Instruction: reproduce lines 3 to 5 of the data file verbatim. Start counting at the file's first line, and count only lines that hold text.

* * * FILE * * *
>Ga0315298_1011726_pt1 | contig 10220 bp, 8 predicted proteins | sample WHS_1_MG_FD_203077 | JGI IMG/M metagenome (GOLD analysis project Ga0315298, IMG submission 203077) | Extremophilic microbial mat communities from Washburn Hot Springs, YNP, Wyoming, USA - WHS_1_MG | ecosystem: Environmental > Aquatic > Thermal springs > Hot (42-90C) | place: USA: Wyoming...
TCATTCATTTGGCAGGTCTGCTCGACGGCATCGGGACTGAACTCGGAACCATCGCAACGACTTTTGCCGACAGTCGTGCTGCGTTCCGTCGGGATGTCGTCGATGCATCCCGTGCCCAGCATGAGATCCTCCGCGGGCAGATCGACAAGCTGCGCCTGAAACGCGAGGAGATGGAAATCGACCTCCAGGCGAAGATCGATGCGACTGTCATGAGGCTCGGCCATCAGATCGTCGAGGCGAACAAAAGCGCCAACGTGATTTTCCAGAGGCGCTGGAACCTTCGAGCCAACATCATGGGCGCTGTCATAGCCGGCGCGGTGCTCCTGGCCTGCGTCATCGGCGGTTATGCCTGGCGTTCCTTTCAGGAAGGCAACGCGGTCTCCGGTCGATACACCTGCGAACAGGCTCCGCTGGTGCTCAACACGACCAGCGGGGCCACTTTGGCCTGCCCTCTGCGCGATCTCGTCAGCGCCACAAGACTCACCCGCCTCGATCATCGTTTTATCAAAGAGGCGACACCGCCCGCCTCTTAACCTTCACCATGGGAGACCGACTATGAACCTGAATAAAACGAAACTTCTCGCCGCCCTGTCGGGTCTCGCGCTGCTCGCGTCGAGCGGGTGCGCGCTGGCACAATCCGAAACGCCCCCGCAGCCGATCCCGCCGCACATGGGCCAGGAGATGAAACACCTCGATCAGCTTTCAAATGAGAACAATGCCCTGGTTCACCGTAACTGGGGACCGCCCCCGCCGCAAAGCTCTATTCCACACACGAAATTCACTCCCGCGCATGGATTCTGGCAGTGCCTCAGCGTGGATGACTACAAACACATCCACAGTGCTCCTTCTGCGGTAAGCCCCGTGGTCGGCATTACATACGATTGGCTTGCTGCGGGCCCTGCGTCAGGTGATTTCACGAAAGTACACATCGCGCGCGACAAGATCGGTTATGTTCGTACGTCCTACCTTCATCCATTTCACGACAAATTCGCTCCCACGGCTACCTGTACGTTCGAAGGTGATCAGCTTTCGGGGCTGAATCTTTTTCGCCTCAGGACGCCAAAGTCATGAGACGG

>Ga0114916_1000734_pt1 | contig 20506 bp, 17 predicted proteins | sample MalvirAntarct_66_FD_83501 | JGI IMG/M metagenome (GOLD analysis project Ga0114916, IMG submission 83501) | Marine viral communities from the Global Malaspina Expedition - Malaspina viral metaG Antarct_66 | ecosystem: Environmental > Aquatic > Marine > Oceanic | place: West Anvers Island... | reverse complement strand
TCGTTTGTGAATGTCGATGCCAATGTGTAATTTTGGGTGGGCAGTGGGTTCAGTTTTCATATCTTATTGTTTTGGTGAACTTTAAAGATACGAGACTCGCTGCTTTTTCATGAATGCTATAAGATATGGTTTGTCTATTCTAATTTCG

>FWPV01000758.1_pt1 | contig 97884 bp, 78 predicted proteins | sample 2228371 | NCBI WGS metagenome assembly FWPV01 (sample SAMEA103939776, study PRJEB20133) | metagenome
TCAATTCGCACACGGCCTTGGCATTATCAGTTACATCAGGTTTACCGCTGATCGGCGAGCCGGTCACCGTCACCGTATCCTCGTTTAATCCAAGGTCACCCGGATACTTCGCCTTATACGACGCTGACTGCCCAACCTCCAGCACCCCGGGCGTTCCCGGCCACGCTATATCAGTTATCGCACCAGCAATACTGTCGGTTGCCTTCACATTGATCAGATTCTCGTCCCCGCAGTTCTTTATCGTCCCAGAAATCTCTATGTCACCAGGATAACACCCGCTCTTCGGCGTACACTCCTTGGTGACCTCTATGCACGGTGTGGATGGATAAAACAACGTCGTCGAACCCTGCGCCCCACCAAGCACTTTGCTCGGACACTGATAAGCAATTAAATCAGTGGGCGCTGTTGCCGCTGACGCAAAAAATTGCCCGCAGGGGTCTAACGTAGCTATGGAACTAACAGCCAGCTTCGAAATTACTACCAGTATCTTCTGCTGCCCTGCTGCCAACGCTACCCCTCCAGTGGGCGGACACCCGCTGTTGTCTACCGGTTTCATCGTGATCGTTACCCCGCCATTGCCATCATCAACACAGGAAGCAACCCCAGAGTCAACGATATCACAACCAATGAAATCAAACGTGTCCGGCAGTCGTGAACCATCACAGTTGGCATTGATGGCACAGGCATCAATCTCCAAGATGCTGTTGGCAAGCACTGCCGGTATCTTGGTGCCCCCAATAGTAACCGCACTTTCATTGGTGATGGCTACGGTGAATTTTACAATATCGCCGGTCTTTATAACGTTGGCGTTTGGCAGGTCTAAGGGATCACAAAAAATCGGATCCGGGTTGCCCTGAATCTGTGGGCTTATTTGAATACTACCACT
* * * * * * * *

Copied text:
>Ga0114916_1000734_pt1 | contig 20506 bp, 17 predicted proteins | sample MalvirAntarct_66_FD_83501 | JGI IMG/M metagenome (GOLD analysis project Ga0114916, IMG submission 83501) | Marine viral communities from the Global Malaspina Expedition - Malaspina viral metaG Antarct_66 | ecosystem: Environmental > Aquatic > Marine > Oceanic | place: West Anvers Island... | reverse complement strand
TCGTTTGTGAATGTCGATGCCAATGTGTAATTTTGGGTGGGCAGTGGGTTCAGTTTTCATATCTTATTGTTTTGGTGAACTTTAAAGATACGAGACTCGCTGCTTTTTCATGAATGCTATAAGATATGGTTTGTCTATTCTAATTTCG

>FWPV01000758.1_pt1 | contig 97884 bp, 78 predicted proteins | sample 2228371 | NCBI WGS metagenome assembly FWPV01 (sample SAMEA103939776, study PRJEB20133) | metagenome